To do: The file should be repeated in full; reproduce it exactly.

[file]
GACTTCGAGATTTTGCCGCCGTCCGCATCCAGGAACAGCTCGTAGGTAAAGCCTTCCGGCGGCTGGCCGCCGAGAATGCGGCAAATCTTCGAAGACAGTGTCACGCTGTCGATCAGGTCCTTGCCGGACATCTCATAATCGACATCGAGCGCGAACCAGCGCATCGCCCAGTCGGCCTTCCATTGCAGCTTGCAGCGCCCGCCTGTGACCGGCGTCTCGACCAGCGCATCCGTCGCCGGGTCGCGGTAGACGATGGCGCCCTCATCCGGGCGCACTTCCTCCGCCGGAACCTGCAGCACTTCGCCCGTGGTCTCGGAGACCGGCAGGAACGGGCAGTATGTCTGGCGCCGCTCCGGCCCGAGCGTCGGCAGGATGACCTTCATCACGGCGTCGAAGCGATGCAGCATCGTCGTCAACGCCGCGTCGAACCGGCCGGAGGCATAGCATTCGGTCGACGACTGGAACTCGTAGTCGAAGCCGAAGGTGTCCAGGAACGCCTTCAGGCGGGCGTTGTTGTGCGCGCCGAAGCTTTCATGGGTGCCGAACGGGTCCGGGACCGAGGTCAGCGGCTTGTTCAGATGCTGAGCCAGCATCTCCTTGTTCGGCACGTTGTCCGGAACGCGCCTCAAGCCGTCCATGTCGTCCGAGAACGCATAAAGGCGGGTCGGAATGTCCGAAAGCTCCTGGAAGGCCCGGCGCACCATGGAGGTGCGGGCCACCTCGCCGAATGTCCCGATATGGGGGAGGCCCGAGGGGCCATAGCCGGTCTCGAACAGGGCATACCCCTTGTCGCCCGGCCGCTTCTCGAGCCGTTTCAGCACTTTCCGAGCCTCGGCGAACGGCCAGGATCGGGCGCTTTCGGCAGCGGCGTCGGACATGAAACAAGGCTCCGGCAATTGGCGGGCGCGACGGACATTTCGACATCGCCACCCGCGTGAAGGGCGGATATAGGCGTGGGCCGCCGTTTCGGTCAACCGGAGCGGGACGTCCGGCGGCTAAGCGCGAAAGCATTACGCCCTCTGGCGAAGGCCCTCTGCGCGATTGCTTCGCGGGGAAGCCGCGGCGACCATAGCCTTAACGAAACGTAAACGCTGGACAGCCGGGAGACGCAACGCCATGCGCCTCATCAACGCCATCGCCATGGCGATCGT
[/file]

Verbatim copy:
GACTTCGAGATTTTGCCGCCGTCCGCATCCAGGAACAGCTCGTAGGTAAAGCCTTCCGGCGGCTGGCCGCCGAGAATGCGGCAAATCTTCGAAGACAGTGTCACGCTGTCGATCAGGTCCTTGCCGGACATCTCATAATCGACATCGAGCGCGAACCAGCGCATCGCCCAGTCGGCCTTCCATTGCAGCTTGCAGCGCCCGCCTGTGACCGGCGTCTCGACCAGCGCATCCGTCGCCGGGTCGCGGTAGACGATGGCGCCCTCATCCGGGCGCACTTCCTCCGCCGGAACCTGCAGCACTTCGCCCGTGGTCTCGGAGACCGGCAGGAACGGGCAGTATGTCTGGCGCCGCTCCGGCCCGAGCGTCGGCAGGATGACCTTCATCACGGCGTCGAAGCGATGCAGCATCGTCGTCAACGCCGCGTCGAACCGGCCGGAGGCATAGCATTCGGTCGACGACTGGAACTCGTAGTCGAAGCCGAAGGTGTCCAGGAACGCCTTCAGGCGGGCGTTGTTGTGCGCGCCGAAGCTTTCATGGGTGCCGAACGGGTCCGGGACCGAGGTCAGCGGCTTGTTCAGATGCTGAGCCAGCATCTCCTTGTTCGGCACGTTGTCCGGAACGCGCCTCAAGCCGTCCATGTCGTCCGAGAACGCATAAAGGCGGGTCGGAATGTCCGAAAGCTCCTGGAAGGCCCGGCGCACCATGGAGGTGCGGGCCACCTCGCCGAATGTCCCGATATGGGGGAGGCCCGAGGGGCCATAGCCGGTCTCGAACAGGGCATACCCCTTGTCGCCCGGCCGCTTCTCGAGCCGTTTCAGCACTTTCCGAGCCTCGGCGAACGGCCAGGATCGGGCGCTTTCGGCAGCGGCGTCGGACATGAAACAAGGCTCCGGCAATTGGCGGGCGCGACGGACATTTCGACATCGCCACCCGCGTGAAGGGCGGATATAGGCGTGGGCCGCCGTTTCGGTCAACCGGAGCGGGACGTCCGGCGGCTAAGCGCGAAAGCATTACGCCCTCTGGCGAAGGCCCTCTGCGCGATTGCTTCGCGGGGAAGCCGCGGCGACCATAGCCTTAACGAAACGTAAACGCTGGACAGCCGGGAGACGCAACGCCATGCGCCTCATCAACGCCATCGCCATGGCGATCGT